Dampness in the liver can be due to faulty spleen/stomach function. From diet, worry, and over fatigue. When the spleen fails to move and transform liquids this can manifest into symptoms with the liver, gallbladder, intestines, bladder, reproductive organs, as well as skin disorders. The person can then become prone to infections that spread outwards and manifest as colds and flus.
Herbs Used for Damp Heat
Those with chronic liver disease should always address the spleen according to TCM. By gently cooling the liver, gall bladder, and stomach. Also using alteratives like dandelion root and Oregon grape root help drain dampness. Alterative herbs have many sub actions that need to be considered for each individual based on their needs for their colon, blood, lymph, liver, skin and kidneys. Test and evaluate formulas and how they are performing.
Liver stimulants can help detoxify the system by opening channels of elimination if necessary. Raw foods, sprouts, and eating the last meal of the day in the late afternoon before the sun goes down can help the liver regenerate and get back to normal function.
However, the root to healing liver heat and stagnation starts with unraveling emotional stress and learning how to cope with it. Exercise, meditation, laughter, and a passion for life can be the best kind of medicine. Doing anything that will help the person not feel stuck and frustrated. It is also important to note that people who have chronic liver stagnation are often worriers. The type that like to have detailed guidelines to follow and strict dietary restrictions. Encourage them to loosen up and live more freely.
Damp relaxed liver state is closely associated with the circulatory system. Meaning there is a lack of tone to the veins so they become relaxed causing portal vein stagnation. Blood can’t flow because its lacking force and structure. This causes blood to pool, stagnate, and sit there.
This can be associated with abdominal distention due to water retention, phycological depression, dullness, headaches, and sallow complexion. Overall veinous relaxation/ stagnation also looks like varicose veins, hemorrhoids, edema, or prolapsed organs. Relaxation in the gall bladder can also cause bile secretion issues.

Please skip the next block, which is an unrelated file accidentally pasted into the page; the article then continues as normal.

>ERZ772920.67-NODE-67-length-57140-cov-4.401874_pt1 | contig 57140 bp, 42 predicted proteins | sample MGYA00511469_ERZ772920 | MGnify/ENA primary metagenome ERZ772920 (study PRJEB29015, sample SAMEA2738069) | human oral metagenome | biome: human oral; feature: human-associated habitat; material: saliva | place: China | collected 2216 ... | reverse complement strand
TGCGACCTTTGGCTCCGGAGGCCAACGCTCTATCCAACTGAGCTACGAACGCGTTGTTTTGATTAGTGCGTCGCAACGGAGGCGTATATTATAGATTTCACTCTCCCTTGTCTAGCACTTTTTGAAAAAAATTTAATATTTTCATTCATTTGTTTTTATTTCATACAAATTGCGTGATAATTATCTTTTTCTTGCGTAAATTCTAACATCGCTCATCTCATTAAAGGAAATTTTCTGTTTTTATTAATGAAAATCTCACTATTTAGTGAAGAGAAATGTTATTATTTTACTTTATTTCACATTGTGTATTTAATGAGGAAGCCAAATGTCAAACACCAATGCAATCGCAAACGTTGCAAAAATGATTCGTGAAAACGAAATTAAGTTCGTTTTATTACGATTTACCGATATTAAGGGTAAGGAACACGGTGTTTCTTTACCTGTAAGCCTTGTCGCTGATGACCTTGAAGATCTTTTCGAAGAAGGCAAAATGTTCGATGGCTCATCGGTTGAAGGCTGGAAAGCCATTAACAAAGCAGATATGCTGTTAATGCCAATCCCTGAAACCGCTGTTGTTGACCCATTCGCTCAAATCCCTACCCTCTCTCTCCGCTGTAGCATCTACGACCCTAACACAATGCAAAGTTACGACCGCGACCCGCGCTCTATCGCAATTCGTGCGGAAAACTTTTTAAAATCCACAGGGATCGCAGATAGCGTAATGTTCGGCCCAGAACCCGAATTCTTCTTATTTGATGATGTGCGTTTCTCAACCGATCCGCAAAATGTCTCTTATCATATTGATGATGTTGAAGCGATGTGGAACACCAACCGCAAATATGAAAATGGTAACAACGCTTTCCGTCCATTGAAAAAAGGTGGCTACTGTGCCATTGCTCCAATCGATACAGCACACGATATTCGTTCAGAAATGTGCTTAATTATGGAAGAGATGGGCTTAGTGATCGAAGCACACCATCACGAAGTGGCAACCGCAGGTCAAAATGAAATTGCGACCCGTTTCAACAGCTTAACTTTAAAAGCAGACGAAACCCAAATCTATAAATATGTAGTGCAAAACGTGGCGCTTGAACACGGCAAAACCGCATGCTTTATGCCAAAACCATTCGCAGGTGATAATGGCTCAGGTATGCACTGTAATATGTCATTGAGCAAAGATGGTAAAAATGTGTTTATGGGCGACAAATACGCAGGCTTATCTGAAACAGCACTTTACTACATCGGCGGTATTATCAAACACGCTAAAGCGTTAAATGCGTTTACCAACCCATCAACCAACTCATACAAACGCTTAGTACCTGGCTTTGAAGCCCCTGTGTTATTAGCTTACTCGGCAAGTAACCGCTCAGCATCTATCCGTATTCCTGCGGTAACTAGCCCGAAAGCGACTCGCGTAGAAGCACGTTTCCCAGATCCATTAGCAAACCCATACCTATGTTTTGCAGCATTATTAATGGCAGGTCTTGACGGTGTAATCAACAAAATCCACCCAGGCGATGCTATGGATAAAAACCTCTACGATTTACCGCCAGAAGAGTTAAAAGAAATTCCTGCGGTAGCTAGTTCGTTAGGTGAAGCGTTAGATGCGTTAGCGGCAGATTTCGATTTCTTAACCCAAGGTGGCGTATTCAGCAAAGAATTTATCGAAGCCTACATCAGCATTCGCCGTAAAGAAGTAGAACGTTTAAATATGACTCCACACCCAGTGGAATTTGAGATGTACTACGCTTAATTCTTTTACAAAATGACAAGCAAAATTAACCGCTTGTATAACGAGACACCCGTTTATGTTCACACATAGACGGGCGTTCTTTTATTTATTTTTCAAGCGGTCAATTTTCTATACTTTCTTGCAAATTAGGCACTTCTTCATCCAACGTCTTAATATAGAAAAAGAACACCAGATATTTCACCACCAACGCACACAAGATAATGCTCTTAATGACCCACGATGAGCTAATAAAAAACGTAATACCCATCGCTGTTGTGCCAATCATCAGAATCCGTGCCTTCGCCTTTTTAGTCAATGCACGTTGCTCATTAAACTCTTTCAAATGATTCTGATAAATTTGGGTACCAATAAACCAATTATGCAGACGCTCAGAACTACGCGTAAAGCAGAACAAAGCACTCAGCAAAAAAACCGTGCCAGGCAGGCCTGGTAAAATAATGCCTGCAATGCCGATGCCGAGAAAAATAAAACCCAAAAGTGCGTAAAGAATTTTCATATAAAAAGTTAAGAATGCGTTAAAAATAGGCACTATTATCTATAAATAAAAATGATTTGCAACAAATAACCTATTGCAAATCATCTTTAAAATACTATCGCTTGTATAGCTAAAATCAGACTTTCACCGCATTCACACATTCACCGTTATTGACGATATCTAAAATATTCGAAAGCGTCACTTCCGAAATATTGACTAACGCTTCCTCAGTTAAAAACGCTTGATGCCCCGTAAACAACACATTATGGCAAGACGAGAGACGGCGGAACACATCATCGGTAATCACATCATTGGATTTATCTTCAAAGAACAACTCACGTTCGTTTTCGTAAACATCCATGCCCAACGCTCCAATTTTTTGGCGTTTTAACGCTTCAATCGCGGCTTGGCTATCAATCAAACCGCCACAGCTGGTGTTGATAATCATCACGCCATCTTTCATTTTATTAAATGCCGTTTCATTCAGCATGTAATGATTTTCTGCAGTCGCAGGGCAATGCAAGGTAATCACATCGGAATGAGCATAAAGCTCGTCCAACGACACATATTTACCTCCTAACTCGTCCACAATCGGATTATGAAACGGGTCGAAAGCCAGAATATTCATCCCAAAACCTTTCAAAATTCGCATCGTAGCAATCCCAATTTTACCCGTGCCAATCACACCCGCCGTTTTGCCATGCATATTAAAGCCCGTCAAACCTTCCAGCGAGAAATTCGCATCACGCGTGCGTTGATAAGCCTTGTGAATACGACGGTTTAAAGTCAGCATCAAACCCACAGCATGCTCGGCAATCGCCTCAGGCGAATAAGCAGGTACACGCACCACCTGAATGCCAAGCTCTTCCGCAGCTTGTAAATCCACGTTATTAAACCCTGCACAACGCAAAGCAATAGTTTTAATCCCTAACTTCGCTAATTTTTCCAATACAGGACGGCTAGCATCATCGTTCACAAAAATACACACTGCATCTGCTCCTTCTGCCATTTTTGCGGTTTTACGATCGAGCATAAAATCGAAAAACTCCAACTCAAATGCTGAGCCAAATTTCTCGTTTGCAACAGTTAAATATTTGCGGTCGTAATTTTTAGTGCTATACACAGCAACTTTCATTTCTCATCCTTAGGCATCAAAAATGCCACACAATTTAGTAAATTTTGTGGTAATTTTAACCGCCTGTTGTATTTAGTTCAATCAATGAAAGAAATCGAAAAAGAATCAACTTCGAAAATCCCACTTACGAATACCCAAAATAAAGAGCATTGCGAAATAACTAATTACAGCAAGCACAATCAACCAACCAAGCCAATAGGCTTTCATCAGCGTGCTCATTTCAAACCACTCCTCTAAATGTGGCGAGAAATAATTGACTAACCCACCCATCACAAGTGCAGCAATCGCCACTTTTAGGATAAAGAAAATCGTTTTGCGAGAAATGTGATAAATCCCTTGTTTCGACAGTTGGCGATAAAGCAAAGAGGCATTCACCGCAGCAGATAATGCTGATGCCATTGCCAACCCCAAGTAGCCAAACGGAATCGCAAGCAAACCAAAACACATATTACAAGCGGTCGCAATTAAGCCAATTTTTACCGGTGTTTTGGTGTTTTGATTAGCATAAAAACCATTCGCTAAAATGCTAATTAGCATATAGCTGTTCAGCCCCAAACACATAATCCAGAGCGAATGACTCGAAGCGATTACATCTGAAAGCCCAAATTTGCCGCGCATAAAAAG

The tissues need to be toned with astringent herbs like red root, oak, horse chestnut, and sage. Sage is especially great because it is astringent, pungent, and warming.
Wind is a yang force associated with the liver and the Wood Element. External wind in the spring time can enter the body. But liver wind can stem from liver heat and stagnancy. Wind tension can affect the nervous system that controls arterial circulation and the hepatic artery that is connected to the liver. This is where fresh oxygenated blood is pumped through the liver. When the nervous system goes into sympathetic mode it can cause tension, leading to the hepatic artery contracting too much, cutting off circulation and blood flow to the liver.
Whenever our body struggles switching to parasympathetic mode that means there is most likely issues associated with the gall bladder. Symptoms can arise like colic, pain shooting down the leg, pain up the back and shoulders causing headaches(this is all along the gall bladder meridian), and spasms. This tissue state can be a precursor to gall stones.
Excess wind symptoms look like symptoms that change like the wind. Phycological tension, intermittent fever, colds, switching from tired then energetic, headaches, night sweats, convulsions, cramps, and tenderness in the liver area.
Herbs for Wind Tension
It is best to use liver qi relaxants here. Lavender, agrimony, Paulo mint, Rosemary, peony root, blue vervain, boneset and wood betony. Agrimony is indicted for those who claim they are good when in fact they are far from it. Agrimony is a astringent tonic for the digestive system. It is specifically indicated for leaky gut due to stress, hypo inflammatory state, and stagnant metabolic waste that gets backed up in liver. Blue vervain helps cool liver fire and relaxes tension. Boneset is associated with malaria, which is fever with tension, and moves stuck liver and gall bladder.
When the nervous system overly contracts the gall bladder with wind tension antispasmodics can be used like lobelia, wild yam, and cramp bark. These plants have a special affinity that will drive to the liver and gall bladder and will help with relaxing smooth muscle contraction. Rosemary is used specifically for headaches that are caused by liver fire rising and liver wind causing constrictions.
It is important to note that the core constitutional weakness determines which organs are weakened first and it depends on the constitution of each individual person.
Bonus: Other Herbs That Harmonize Liver Qi
Blessed thistle, gentian, fringe tree, celandine,…
Bitter nervine: Hops, blue vervain, mothrewort, wild lettuce, california poppy, jamaican dogwood, skullcap
Anti-inflammatory: Yarrow, chamomile, turmeric, licorice,
Echinacea, cleavers, figwort, blueflag, poke root, red root, kelp, red clover, calendula, cayenne…
Diuretic Alteratives: Cleavers, uva ursi, horsetail, nettle…
Liver Alteratives: dandelion, Oregon grape, burdock, calendula
Nutritive Alteratives: nettle, horsetail, kelp
Relaxant Anti Spasmodic
Tension, spasm, gall bladder attack: Wild yam, lobelia, crampbark,
Tension in Liver Chi: Lavender, peony root, rosmary, pollaomint, agrimony
Anti-lithic; Gall stone treatment: Fringe-tree,, chanka piedra
Lobelia and Cayenne
Carminitives: ginger and fennel
Hypato- troporestorative and Hypato-protective
Hawthorne, milky oats, milk thistle, shishandra, reishi, licorice.